Case Conference July 3th 2018

03-Jul-2018, Divisi Ginekologi Onkologi RSCM


July 3th, 2018

Mrs. Lulu Marendang, 35 yo, G3P2A0, 429-33-13

Invasive cervical cancer in pregnancy

PPDS: Syifa M. Syafitri (T3B, Oncology Rotation)

Supervisor: dr. Tricia Dewi Anggraeni, OBGYN(C)


CASE DESCRIPTION (April, 3th 2018)

Mrs LM, G3P2, presented to emergency room RSCM with complained of vaginal bleeding at 8 months of pregnancy. Previously, she came to Taman Harapan Baru Hospital and diagnosed with G3P2, 33-34 weeks, post CS 1x, PROM then referred to RSCM. In RSCM, the patient diagnosed with G3P2, 33-34 weeks, post CS 1x, preterm labor, superimposed preeclampsia, suspected cervical polyp. She has hypertension since 2 year and controlled with nifedipin 1x10 mg. There were history of contact bleeding history and fluor albus. On examination found nodulated mass on the cervix, soft consistency, suspected cervical polyp. After tocolytic, lung maturation and MgSO4 administration, she underwent cesarean section - tubectomy and cervical mass biopsy (on April, 5th 2018). The baby boy was born, 1910 gram, 41 cm, A/S 8/9. Results of cervical mass biopsy histopathology: moderate differentiation unkeratinized squamous cell carcinoma, without lymphovascular invasion.  

On evaluation after delivery, her general status was within normal limit. On speculum examination found smooth cervix, with papillary mass on 10-11 o’clock direction. From bimanual examination palpated smooth cervix, unpalpable mass on the cervix, and uterus  was within normal limit. Ultrasound finding shows no sign of malignancy and abdomino-pelvis mass or metastasis. She was diagnosed as cervical cancer stage IB1. The patient then underwent laparoscopy radical hysterectomy and bilateral pelvic lymph node dissection on June, 28th 2018.




Figure 1. Inspeculo finding on evaluation after delivery


Cervical cancer is one of the most common malignancies in pregnancy, with an estimated incidence of 0.8 to 1.5 cases per 10,000 births. One to 3 % of women diagnosed with cervical cancer are pregnant or postpartum at the time of diagnosis. Half of these cases are diagnosed prenatally, and the other half in the 12 months after delivery.

Most patients are diagnosed at an early stage of disease. This is probably due to routine prenatal screening and that advanced stage disease will interferes with conception. Stage, course of disease and prognosis of cervical cancer in pregnant patients are similar to those of nonpregnant.

There are no large randomized trials data to base recommendations for the care of pregnant patients with cervical cancer. Therefore, management is based upon evidence from randomized trials in nonpregnant women, findings from observational studies of pregnant women, and the unique considerations of each individual case. Treatment should be individualized and based on the stage of cancer, the woman's desire to continue pregnancy, and the risks of modifying or delaying therapy during pregnancy.



How are the management of invasive cervical cancer in pregnancy?



A careful multidisciplinary team approach is required and the desires of the pregnant patient (and her family) regarding preservation of the pregnancy should be considered. Immediate, definitive treatment, regardless of gestational age, is generally appropriate in:

§ Documented lymph node metastases

§ Progression of disease during the pregnancy

§ Patient choice to terminate the pregnancy


Figure 2. Algorithm for the treatment of cervical cancer in pregnancy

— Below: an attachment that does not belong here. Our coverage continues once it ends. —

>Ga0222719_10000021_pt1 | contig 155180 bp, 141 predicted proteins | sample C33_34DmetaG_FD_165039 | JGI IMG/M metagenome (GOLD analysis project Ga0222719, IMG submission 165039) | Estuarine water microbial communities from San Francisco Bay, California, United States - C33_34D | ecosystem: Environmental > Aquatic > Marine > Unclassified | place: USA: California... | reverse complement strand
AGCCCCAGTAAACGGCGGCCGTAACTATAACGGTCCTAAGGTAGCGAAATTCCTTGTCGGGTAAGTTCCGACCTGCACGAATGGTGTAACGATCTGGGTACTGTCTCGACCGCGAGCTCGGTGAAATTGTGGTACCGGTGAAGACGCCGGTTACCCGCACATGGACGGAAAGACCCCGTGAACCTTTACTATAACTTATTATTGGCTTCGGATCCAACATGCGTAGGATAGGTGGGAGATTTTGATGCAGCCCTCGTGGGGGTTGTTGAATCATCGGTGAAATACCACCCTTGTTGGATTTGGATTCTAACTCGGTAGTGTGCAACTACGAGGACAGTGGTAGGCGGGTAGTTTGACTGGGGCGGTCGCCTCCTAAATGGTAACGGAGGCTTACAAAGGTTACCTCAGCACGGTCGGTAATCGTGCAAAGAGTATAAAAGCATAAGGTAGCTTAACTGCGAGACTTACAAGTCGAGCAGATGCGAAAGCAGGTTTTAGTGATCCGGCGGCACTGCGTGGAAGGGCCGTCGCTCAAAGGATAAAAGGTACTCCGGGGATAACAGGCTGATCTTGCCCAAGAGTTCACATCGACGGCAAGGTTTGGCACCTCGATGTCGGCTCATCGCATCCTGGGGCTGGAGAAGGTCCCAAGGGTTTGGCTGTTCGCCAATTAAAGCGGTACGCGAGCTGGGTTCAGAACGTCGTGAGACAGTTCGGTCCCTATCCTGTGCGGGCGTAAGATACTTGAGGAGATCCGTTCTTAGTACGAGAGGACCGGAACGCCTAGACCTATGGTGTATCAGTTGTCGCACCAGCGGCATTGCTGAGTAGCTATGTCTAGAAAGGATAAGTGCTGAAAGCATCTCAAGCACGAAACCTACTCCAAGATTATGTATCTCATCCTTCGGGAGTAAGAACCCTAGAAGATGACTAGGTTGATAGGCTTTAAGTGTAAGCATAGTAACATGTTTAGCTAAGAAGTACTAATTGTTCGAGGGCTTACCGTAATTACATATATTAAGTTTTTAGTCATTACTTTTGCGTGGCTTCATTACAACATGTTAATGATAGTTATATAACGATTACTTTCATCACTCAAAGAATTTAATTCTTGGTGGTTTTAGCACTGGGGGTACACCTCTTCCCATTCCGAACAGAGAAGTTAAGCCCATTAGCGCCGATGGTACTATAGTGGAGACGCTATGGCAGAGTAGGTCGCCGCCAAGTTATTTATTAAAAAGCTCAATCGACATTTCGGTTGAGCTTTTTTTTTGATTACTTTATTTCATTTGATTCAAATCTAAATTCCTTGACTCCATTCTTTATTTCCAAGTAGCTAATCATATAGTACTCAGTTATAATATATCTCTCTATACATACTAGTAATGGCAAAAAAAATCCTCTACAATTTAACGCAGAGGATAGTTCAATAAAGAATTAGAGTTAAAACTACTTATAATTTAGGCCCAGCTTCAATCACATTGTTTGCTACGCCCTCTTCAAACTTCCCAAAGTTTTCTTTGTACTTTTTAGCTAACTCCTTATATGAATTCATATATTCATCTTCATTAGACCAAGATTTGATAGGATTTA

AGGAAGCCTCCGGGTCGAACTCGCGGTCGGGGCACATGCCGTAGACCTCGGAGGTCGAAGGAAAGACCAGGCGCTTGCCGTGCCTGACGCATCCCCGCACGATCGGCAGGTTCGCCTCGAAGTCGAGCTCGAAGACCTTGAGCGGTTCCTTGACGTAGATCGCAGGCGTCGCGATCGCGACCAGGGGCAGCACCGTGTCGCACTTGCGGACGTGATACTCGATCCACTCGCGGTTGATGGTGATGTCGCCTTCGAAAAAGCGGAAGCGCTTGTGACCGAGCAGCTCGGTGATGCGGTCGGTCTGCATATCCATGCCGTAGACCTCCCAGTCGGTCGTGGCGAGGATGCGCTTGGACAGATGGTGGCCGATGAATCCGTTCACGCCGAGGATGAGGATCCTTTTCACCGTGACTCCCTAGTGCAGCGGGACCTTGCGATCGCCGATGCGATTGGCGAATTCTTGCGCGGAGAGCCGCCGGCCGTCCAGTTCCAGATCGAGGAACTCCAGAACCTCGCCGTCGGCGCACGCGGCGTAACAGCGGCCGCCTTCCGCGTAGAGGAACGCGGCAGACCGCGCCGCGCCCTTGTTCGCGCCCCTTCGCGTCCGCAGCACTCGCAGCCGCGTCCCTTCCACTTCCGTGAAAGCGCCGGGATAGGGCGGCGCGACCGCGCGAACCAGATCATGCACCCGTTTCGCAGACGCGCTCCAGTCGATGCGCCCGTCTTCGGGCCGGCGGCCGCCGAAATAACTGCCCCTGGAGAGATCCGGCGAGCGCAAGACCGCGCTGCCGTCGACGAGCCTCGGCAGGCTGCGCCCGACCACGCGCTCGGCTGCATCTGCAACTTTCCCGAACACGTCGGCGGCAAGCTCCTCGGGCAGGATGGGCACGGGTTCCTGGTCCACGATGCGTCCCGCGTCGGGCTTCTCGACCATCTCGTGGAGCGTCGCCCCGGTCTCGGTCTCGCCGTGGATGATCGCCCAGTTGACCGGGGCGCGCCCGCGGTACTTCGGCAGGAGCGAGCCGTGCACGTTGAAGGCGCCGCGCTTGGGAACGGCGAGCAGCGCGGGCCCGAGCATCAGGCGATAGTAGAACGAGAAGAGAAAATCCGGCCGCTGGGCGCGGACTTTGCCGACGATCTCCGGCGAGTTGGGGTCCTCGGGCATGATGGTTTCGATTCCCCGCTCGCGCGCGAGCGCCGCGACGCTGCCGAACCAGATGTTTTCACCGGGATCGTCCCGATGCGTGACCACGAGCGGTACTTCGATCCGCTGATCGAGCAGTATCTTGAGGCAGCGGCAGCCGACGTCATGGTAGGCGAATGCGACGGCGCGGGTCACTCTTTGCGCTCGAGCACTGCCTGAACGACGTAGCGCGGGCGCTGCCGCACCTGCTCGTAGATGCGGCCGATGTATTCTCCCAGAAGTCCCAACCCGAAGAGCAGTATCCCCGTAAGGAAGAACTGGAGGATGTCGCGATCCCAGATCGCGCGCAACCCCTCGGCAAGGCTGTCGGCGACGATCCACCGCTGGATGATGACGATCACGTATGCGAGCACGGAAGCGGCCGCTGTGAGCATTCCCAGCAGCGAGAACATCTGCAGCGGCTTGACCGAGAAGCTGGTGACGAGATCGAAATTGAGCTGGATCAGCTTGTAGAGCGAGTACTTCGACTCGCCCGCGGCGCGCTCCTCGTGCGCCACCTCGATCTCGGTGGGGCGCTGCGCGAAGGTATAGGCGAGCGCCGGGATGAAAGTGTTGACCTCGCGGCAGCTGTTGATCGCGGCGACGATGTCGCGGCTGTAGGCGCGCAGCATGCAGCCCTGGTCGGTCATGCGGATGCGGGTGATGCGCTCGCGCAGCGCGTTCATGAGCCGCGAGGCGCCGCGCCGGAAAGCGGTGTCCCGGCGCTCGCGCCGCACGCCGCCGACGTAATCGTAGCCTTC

Management of cervical cancer in women who do not choose or are unable to terminate pregnancy requires individualized consideration of stage of disease, treatment options, patient preferences, and fetal viability. Radiation therapy (RT) is contraindicated as it can cause fetal demise or serious nonlethal fetal harm. Approach is placed based on fetal gestational age and the International Federation of Gynecology and Obstetrics (FIGO) stage of cervical cancer at diagnosis.

· Gestational age less than 22 to 25 weeks at diagnosis — patients suggested to undergo lymphadenectomy if it can be performed safely. Limited data indicate that lymphadenectomy can be performed in the first and most of the second trimester with no increased risk of complications.  

No evidence of nodal involvement:

§ Microinvasive disease (Stage IA1) — conization. This appears to be sufficient and relatively safe. In a report of eight pregnant women, no disease progression was documented before definitive therapy.

The patients should aware that cervical conization may be associated with significant morbidity and perinatal complications,: excessive bleeding ranging from 5 to 15 percent and a risk of spontaneous abortion. Because of these, some advocated the use of a coin excision to cause less disruption to the endocervical canal.

§ Stage IA2 to IB1 tumor <2 cm —the reported risk of parametrial extension is less than 1 %. Therefore, conservative surgical options, including a simple trachelectomy or large conization, are appropriate. Radical trachelectomy should be avoided if pregnancy preservation is desired (32 %  incidence of spontaneous abortion).

§ Stage IB1 (tumor 2 cm or larger) and higher —neoadjuvant chemotherapy if they have no evidence of lymph node involvement on lymphadenectomy. Neoadjuvant chemotherapy can be administered without prior staging lymphadenectomy, in which case, surgical staging should be performed six to eight weeks after delivery.

Positive nodal involvement — Patients with evidence of nodal involvement, confirmed on lymphadenectomy or suspected based on imaging findings, have advanced cervical cancer.

§ If she wish to preserve their pregnancies, treatment options include neoadjuvant chemotherapy or early delivery. The approach to these patients is similar to women with advanced disease in whom pregnancy preservation is not desired.

· Gestational age 22 to 25 weeks or later —lymphadenectomy becomes less of an option due to the increased risks associated with surgery and the size of the pregnant uterus. Decisions on treatment should be based on the clinical stage of disease at diagnosis.


Stage IA to IB1 tumor <2 cm —delaying treatment until six to eight weeks after delivery. Several lines of evidence support this approach:

§ In nonpregnant women, it is common to allow a six-week interval between diagnostic conization and definitive surgery. This delay has not been associated with adverse effects on outcome.

§ A review of 98 pregnancies in which therapy for cervical cancer was deliberately delayed for 3 to 40 weeks to allow fetal maturation also provided reassuring data. All 98 of the patients had stage I to II disease, and most had very early stage disease (stage IA and small volume IB1), for which there is only a small risk of clinically significant disease progression.

§ Should disease progression be observed, treatment may become necessary. The approach is similar to patients presenting at an earlier gestational age and with evidence of nodal involvement.

Stage greater than IB1 (Tumor 2 cm or larger) — For women with a larger tumor ≥2 cm, there is a lack of data on treatment delay and outcomes. Some oncologists have suggested that treatment not be postponed for patients with tumors exceeding 4 cm, also includes patients with positive lymph nodes. If the patient prefers not to deliver early, we would advocate for the administration of neoadjuvant chemotherapy until delivery rather than a delay of treatment.